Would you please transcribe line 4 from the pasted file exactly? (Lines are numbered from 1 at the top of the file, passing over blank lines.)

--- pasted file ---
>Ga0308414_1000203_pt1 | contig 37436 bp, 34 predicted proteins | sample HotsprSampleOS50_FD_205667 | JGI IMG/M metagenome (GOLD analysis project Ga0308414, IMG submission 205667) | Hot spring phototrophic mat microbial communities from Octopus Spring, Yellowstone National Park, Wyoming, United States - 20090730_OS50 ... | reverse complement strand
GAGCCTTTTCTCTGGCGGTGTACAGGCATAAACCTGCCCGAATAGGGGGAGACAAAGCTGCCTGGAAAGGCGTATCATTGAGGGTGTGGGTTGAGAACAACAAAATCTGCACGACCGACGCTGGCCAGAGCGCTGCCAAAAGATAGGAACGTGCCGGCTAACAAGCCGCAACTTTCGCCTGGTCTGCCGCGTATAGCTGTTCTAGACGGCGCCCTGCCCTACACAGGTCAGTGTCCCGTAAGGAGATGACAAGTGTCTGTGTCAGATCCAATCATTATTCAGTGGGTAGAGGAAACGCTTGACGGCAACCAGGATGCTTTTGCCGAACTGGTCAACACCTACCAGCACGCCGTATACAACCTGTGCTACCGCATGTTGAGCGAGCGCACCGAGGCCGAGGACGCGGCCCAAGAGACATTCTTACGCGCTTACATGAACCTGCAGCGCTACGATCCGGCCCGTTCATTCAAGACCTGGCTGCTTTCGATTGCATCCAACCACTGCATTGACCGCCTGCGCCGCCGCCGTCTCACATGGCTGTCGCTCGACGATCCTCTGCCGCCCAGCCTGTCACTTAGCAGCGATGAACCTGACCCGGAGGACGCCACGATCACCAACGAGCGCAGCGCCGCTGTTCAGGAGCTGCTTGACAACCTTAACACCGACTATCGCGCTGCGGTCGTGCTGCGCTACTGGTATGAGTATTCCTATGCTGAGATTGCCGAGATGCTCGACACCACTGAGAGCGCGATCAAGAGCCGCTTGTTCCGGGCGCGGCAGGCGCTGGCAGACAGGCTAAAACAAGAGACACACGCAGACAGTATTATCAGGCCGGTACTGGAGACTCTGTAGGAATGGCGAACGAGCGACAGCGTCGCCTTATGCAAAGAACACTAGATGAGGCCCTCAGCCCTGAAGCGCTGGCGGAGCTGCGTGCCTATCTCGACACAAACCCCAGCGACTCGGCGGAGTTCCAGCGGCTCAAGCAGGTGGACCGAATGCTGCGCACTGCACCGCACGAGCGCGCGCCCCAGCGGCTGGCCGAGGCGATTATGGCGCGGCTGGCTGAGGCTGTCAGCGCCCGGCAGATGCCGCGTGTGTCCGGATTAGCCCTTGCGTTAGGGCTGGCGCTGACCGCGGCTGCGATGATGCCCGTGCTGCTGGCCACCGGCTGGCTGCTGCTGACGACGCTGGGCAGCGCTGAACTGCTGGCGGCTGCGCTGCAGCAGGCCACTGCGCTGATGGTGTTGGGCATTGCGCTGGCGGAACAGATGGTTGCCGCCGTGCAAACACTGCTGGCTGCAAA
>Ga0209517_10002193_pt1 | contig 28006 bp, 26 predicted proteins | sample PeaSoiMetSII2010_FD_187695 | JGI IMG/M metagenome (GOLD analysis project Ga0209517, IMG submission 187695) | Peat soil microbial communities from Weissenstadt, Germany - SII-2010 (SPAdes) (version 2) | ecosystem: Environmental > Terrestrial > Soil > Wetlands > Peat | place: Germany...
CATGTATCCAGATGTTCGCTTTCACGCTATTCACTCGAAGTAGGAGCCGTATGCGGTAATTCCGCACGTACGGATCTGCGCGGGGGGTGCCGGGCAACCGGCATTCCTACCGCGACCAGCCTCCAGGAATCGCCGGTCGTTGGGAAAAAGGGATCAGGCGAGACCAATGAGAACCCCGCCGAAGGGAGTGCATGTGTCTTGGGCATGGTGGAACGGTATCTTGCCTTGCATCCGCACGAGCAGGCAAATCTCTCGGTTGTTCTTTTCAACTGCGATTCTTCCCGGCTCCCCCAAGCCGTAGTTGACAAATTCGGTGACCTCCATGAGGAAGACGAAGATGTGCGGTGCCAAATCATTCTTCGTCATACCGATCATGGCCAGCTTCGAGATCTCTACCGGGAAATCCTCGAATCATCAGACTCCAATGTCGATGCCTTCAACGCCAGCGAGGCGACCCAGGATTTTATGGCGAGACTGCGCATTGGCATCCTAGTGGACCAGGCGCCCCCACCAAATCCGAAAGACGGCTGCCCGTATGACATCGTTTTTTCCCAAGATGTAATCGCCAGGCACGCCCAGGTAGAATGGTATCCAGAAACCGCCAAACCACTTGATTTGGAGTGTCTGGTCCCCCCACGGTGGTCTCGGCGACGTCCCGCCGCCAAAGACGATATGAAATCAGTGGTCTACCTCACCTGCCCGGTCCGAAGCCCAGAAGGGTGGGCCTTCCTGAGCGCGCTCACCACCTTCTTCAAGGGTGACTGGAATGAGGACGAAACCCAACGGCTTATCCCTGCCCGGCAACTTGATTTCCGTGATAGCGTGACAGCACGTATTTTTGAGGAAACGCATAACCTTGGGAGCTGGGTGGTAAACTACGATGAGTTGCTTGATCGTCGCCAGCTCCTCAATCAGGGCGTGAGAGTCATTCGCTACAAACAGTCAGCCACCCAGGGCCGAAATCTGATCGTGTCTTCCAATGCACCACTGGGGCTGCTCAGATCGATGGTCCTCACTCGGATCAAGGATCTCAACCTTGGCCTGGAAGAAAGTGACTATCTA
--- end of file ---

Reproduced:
CATGTATCCAGATGTTCGCTTTCACGCTATTCACTCGAAGTAGGAGCCGTATGCGGTAATTCCGCACGTACGGATCTGCGCGGGGGGTGCCGGGCAACCGGCATTCCTACCGCGACCAGCCTCCAGGAATCGCCGGTCGTTGGGAAAAAGGGATCAGGCGAGACCAATGAGAACCCCGCCGAAGGGAGTGCATGTGTCTTGGGCATGGTGGAACGGTATCTTGCCTTGCATCCGCACGAGCAGGCAAATCTCTCGGTTGTTCTTTTCAACTGCGATTCTTCCCGGCTCCCCCAAGCCGTAGTTGACAAATTCGGTGACCTCCATGAGGAAGACGAAGATGTGCGGTGCCAAATCATTCTTCGTCATACCGATCATGGCCAGCTTCGAGATCTCTACCGGGAAATCCTCGAATCATCAGACTCCAATGTCGATGCCTTCAACGCCAGCGAGGCGACCCAGGATTTTATGGCGAGACTGCGCATTGGCATCCTAGTGGACCAGGCGCCCCCACCAAATCCGAAAGACGGCTGCCCGTATGACATCGTTTTTTCCCAAGATGTAATCGCCAGGCACGCCCAGGTAGAATGGTATCCAGAAACCGCCAAACCACTTGATTTGGAGTGTCTGGTCCCCCCACGGTGGTCTCGGCGACGTCCCGCCGCCAAAGACGATATGAAATCAGTGGTCTACCTCACCTGCCCGGTCCGAAGCCCAGAAGGGTGGGCCTTCCTGAGCGCGCTCACCACCTTCTTCAAGGGTGACTGGAATGAGGACGAAACCCAACGGCTTATCCCTGCCCGGCAACTTGATTTCCGTGATAGCGTGACAGCACGTATTTTTGAGGAAACGCATAACCTTGGGAGCTGGGTGGTAAACTACGATGAGTTGCTTGATCGTCGCCAGCTCCTCAATCAGGGCGTGAGAGTCATTCGCTACAAACAGTCAGCCACCCAGGGCCGAAATCTGATCGTGTCTTCCAATGCACCACTGGGGCTGCTCAGATCGATGGTCCTCACTCGGATCAAGGATCTCAACCTTGGCCTGGAAGAAAGTGACTATCTA